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"The End of Wall Street: What Happened"
Old 01-06-2009, 10:00 AM   #1
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"The End of Wall Street: What Happened"

If you're like me, you may still be suffering from shell shock due to the economic calamity of 2008. Today's Wall Street Journal has an excellent documentary with an interesting perspective on what caused the economic collapse of 2008 and what to expect in the future.



End of Wall Street: What Happened - WSJ.com
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Old 01-06-2009, 10:42 AM   #2
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If you're like me, you may still be suffering from shell shock due to the economic calamity of 2008. Today's Wall Street Journal has an excellent documentary with an interesting perspective on what caused the economic collapse of 2008 and what to expect in the future.
End of Wall Street: What Happened - WSJ.com
I think it's interesting that a print publication named "The Wall Street Journal" would do a video titled "The End of Wall Street".

I watched all three parts, but I didn't get the "what to expect in the future" part. What I heard was "nobody knows" and "it's going to be a long time". Nobody seemed to be saying that Wall Street is going away.

The video starts with the notion that politicians wanted more people to own houses. That's been true for 70 years. One perspective I haven't seen so far is "Where do we get mortgages in the future?". The way I see it, a 30 year fixed rate mortgage with no pre-payment penalty in a world where house prices could go down is a lousy investment for anybody. We've been able to get these things because the gov't insured them, or guaranteed the bonds that raised the cash, or private firms hid the real risks from investors.

Are we going to continue to do those things? Or, are mortgages going to get a lot more expensive? Or, ... ?
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Old 01-06-2009, 11:03 AM   #3
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Thanks for the link.

I found it too slow and artistic (video and music interspersed with people who like to hear themselves talk). I watched the entire third chapter ("What happens next"), and found that their answer is "nobody knows."
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Old 01-06-2009, 02:57 PM   #4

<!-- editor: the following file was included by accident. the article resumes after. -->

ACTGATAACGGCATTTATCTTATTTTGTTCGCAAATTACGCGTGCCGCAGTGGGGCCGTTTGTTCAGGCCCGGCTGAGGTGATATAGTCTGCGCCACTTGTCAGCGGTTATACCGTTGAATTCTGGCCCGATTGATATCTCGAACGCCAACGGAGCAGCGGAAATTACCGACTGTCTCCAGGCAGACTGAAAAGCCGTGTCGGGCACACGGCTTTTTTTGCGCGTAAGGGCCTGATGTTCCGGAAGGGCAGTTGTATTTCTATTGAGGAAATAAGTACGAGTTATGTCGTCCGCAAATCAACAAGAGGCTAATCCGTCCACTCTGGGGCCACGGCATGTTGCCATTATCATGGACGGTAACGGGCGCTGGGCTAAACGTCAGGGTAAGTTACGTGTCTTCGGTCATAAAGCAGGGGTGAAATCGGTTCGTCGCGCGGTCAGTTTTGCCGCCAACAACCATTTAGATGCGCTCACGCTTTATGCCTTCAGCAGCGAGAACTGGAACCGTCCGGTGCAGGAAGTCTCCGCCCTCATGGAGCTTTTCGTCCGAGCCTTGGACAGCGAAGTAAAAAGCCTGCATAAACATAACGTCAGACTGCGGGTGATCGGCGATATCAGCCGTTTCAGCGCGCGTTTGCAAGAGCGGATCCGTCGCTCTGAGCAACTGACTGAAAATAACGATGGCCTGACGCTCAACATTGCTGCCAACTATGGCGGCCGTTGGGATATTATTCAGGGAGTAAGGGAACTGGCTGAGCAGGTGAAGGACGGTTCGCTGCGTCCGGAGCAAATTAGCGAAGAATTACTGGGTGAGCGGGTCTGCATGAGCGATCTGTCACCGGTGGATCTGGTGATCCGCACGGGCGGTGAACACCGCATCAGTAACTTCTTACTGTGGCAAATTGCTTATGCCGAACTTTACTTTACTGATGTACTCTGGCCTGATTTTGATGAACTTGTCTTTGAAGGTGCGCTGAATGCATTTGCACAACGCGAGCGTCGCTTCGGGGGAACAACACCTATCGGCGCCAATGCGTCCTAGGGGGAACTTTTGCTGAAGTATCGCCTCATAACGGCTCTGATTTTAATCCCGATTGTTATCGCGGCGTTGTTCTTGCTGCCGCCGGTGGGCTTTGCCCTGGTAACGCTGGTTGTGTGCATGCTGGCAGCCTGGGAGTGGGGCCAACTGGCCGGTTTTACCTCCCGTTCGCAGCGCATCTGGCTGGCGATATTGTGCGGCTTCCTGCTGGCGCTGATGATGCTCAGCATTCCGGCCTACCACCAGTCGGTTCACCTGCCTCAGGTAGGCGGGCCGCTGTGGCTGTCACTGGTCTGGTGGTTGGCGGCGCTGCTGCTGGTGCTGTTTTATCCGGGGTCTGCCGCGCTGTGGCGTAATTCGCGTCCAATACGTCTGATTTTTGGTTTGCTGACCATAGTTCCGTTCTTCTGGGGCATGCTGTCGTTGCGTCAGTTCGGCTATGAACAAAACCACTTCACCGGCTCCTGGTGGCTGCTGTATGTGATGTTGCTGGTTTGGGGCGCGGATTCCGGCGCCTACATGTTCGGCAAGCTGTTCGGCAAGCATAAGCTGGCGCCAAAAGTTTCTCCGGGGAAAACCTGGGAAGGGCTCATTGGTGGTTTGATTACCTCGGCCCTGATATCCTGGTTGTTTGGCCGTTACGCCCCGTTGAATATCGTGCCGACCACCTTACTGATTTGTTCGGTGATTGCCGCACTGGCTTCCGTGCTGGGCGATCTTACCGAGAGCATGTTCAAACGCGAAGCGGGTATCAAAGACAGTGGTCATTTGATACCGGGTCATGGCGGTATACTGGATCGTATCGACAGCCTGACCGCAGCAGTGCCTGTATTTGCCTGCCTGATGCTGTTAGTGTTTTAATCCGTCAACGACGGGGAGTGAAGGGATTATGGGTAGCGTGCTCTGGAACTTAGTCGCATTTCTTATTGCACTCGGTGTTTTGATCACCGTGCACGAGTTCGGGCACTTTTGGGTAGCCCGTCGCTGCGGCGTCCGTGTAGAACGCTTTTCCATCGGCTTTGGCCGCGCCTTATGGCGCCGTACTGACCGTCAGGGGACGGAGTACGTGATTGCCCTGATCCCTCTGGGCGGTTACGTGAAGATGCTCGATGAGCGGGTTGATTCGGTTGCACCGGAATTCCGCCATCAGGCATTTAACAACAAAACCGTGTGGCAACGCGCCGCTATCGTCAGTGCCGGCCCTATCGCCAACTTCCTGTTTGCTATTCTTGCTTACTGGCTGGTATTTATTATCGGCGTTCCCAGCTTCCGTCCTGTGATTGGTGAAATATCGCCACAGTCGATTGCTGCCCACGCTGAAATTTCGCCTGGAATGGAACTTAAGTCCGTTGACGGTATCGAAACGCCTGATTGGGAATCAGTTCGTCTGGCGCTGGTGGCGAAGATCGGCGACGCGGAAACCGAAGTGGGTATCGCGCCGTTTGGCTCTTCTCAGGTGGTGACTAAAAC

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In other countries mortgages are not fixed for 30 years but rather adjustable. I could see that happening here in the USA; the one part of the whole subprime fiasco that won't go away is that people are going to have to self-insure against financial risk. The guv is no longer going to be able to fix your housing costs for 30 years.
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Old 01-06-2009, 03:32 PM   #5
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In other countries mortgages are not fixed for 30 years but rather adjustable. I could see that happening here in the USA; the one part of the whole subprime fiasco that won't go away is that people are going to have to self-insure against financial risk. The guv is no longer going to be able to fix your housing costs for 30 years.
I tried the link, but it did not work for me. So, I have to read following posts after the OP to make the following comments.

I am afraid Americans are spoiled and no elected officials would dare say no to us, meaning 30-yr fixed mortgages have to stay. Then, how are things going to work out? Oops, forgot that "No one knows".

And about foreign mortgages having floated interest rates, I recently read that citizens of some Eastern European countries (Hungary? Czech? I forget) had to obtain mortgages in Euro, though they have not joined the Euro zone! That is now hurting them to no end, since their local currency has been down.

About housing, we've got to admit that Americans have been "overhoused". Construction of McMansions goosed up the GDP, and created many jobs that were transient in nature. Once the boomers age, the maintenance and operating costs are going to kill us. I'd better start looking to downsize in a few years.
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Old 01-06-2009, 03:35 PM   #6
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"The End of Wall Street" sounds a bit like "The Death of Equities" to me....
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Old 01-07-2009, 01:13 AM   #7
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Thanks for the link.

I found it too slow and artistic (video and music interspersed with people who like to hear themselves talk). I watched the entire third chapter ("What happens next"), and found that their answer is "nobody knows."
I agree Al slow, artistic, and not particularly insightful. I can put up with rather dull documentary as long as I am learning something new.

I think the WSJ (and for that matter most newspaper) should stick with words, this is probably the tenth video I've watched on the WSJ site, and they just haven't learned to tell a story with pictures yet.
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Old 01-07-2009, 03:06 AM   #8
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I couldn't get through the first five minutes. Death to videos?
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Old 01-07-2009, 09:18 AM   #9
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Watched all 3 parts. I though they were good. One new kernal a learned & somehow missed when we were living thru this entire fiasco was the role of the rating agencies. If I learn one new thing, it's a good day.
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